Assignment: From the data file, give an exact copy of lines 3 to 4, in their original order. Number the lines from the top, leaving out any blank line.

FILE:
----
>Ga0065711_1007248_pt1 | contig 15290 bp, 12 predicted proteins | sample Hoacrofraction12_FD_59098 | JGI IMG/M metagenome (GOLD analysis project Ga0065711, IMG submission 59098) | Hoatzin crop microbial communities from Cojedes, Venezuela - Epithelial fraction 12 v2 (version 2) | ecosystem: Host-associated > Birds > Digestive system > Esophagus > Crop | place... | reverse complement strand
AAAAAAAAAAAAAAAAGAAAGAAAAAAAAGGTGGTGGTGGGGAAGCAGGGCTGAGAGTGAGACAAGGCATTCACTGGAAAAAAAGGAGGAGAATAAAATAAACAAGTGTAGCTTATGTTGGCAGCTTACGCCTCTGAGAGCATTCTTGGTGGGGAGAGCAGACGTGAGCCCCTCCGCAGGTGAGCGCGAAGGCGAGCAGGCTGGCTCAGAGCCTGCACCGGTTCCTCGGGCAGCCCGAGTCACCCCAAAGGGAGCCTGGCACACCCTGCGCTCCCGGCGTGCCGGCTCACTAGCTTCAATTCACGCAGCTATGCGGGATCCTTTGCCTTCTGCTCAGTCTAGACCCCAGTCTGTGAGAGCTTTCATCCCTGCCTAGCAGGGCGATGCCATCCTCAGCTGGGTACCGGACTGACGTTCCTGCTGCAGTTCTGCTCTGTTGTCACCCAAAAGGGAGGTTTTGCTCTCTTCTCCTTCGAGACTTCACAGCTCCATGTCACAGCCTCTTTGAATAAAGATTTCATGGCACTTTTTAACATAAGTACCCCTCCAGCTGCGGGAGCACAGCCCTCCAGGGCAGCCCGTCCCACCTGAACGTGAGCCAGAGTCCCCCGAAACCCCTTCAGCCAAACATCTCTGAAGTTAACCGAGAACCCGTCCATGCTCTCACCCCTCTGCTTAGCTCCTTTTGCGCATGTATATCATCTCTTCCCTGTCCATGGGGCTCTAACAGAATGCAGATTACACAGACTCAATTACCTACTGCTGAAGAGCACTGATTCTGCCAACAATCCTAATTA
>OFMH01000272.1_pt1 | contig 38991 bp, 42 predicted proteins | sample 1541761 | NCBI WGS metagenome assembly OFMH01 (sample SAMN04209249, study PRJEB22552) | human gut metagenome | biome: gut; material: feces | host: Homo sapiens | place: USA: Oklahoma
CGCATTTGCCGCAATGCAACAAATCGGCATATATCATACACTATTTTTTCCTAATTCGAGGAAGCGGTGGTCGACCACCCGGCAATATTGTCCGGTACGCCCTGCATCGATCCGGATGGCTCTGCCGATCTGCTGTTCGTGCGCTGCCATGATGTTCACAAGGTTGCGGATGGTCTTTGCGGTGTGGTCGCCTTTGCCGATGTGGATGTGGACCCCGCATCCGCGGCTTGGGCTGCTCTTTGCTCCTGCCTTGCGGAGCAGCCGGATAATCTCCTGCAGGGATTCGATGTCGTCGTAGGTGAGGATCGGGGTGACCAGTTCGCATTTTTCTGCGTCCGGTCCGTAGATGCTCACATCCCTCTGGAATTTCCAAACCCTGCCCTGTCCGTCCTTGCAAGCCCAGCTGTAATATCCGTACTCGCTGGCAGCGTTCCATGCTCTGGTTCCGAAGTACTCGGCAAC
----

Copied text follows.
>OFMH01000272.1_pt1 | contig 38991 bp, 42 predicted proteins | sample 1541761 | NCBI WGS metagenome assembly OFMH01 (sample SAMN04209249, study PRJEB22552) | human gut metagenome | biome: gut; material: feces | host: Homo sapiens | place: USA: Oklahoma
CGCATTTGCCGCAATGCAACAAATCGGCATATATCATACACTATTTTTTCCTAATTCGAGGAAGCGGTGGTCGACCACCCGGCAATATTGTCCGGTACGCCCTGCATCGATCCGGATGGCTCTGCCGATCTGCTGTTCGTGCGCTGCCATGATGTTCACAAGGTTGCGGATGGTCTTTGCGGTGTGGTCGCCTTTGCCGATGTGGATGTGGACCCCGCATCCGCGGCTTGGGCTGCTCTTTGCTCCTGCCTTGCGGAGCAGCCGGATAATCTCCTGCAGGGATTCGATGTCGTCGTAGGTGAGGATCGGGGTGACCAGTTCGCATTTTTCTGCGTCCGGTCCGTAGATGCTCACATCCCTCTGGAATTTCCAAACCCTGCCCTGTCCGTCCTTGCAAGCCCAGCTGTAATATCCGTACTCGCTGGCAGCGTTCCATGCTCTGGTTCCGAAGTACTCGGCAAC